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Reserve's Rare Monkeys Double in 15 Years
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The number of endangered golden snub-nosed monkeys, unique to China, in one nature reserve in the central province of Hubei more than doubled over the past 15 years, Xinhua News Agency reported today.


Zhong Ran, deputy director of Shennongjia Natural Reserve Administration said the population had risen from 501 to over 1,200 in that time and now live in a 10,000-hectare special zone where no visitors apart from researchers and forest guards are allowed.


A long-term research program aiming to provide information to help protect the monkeys was launched in April, said Zhong, and is set to run for between five and eight years.


Zhong credited the increasing numbers largely to a shift in the area's development model in the 1990s, when it became a UNESCO biosphere reserve. At that time, forest coverage had been cut to only 63.5 percent.


From the 1960s, Shennongjia had contributed timber from over 100,000 cubic meters per year, during which time the local ecology was seriously damaged and numbers of wild animals fell.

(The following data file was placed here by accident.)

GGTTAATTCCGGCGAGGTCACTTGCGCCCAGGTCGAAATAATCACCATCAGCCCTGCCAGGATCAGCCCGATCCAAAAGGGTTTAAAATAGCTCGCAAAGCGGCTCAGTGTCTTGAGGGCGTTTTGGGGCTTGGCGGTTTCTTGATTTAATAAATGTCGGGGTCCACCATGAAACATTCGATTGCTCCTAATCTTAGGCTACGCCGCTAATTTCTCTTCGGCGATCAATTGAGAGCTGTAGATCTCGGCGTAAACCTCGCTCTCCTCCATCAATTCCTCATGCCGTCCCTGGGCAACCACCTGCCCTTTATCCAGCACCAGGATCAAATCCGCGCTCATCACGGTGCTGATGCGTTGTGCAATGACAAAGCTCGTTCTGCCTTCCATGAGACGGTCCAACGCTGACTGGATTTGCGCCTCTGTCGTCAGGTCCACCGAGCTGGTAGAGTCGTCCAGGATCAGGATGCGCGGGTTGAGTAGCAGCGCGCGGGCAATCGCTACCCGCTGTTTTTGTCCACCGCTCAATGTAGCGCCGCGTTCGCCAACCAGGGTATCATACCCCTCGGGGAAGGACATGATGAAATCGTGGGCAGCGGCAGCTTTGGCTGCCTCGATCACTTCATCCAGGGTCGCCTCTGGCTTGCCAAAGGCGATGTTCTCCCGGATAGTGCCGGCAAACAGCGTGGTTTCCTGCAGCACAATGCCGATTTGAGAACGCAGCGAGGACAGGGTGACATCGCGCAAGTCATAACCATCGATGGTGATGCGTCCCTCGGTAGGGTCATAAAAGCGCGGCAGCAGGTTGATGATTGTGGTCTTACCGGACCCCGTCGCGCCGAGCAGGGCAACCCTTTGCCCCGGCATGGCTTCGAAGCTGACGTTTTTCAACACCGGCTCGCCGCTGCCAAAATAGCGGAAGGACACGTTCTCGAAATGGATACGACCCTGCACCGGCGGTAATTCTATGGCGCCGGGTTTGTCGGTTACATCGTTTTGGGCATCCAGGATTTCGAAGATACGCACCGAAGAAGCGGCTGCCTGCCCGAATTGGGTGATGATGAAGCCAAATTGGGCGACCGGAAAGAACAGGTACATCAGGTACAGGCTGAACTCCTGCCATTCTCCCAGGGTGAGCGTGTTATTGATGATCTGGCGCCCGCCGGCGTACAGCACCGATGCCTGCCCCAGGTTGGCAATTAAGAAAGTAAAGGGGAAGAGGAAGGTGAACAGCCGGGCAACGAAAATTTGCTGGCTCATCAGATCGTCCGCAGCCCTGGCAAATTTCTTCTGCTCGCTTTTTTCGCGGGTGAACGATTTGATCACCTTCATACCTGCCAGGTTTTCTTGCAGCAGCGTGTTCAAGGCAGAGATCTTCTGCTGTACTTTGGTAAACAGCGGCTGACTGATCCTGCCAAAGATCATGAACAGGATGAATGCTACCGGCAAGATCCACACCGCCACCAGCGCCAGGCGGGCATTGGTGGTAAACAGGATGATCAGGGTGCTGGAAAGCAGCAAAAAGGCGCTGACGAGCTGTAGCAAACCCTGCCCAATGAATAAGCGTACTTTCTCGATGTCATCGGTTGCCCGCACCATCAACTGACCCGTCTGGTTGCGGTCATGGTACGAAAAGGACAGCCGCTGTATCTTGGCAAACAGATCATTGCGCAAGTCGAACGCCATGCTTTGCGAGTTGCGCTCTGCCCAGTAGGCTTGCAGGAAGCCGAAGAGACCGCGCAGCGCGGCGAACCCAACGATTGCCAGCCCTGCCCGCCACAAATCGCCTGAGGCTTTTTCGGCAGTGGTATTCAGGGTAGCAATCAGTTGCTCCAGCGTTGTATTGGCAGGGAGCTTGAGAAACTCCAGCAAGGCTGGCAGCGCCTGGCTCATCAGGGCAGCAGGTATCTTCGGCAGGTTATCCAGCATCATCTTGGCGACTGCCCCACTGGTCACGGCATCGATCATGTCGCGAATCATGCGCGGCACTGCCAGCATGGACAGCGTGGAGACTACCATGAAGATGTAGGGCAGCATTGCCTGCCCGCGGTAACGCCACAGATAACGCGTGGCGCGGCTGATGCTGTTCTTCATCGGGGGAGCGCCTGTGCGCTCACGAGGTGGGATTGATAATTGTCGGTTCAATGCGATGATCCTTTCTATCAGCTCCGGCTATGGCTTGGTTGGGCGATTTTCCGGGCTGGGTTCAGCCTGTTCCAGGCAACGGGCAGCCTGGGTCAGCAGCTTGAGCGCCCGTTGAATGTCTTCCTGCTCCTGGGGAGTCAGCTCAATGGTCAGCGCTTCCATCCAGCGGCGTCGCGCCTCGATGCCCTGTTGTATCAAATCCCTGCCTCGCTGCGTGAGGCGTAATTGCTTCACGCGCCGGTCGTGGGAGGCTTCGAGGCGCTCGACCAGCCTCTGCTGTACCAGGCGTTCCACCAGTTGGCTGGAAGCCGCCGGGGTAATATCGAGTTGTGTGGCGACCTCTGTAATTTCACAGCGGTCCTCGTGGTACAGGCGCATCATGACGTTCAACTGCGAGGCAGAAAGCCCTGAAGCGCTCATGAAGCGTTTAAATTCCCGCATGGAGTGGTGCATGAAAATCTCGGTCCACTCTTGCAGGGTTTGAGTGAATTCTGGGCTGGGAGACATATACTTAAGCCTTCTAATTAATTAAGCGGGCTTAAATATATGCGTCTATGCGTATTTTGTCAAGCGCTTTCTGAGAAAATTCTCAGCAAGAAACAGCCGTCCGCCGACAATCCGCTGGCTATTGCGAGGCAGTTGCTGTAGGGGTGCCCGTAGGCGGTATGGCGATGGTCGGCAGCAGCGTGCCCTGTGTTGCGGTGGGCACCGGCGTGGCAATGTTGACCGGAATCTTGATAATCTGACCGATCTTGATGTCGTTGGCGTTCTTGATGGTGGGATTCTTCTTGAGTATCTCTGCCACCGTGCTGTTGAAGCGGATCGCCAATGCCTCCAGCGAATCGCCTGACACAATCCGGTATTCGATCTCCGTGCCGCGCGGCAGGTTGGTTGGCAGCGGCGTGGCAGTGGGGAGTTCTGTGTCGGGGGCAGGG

The golden snub-nosed monkey, Rhinopithecus roxellana, is under top state protection, considered a "state treasure" along with the giant panda.


All three of its subspecies are classified as "vulnerable" on the World Conservation Unions' Red List, meaning it is considered to face a high risk of extinction in the wild in the medium-term due to human-induced habitat loss and degradation.


According to recent surveys, only 10,000 to 15,000 survive in the wild, with the largest populations in southwest China's Sichuan Province.


(Xinhua News Agency August 9, 2005)

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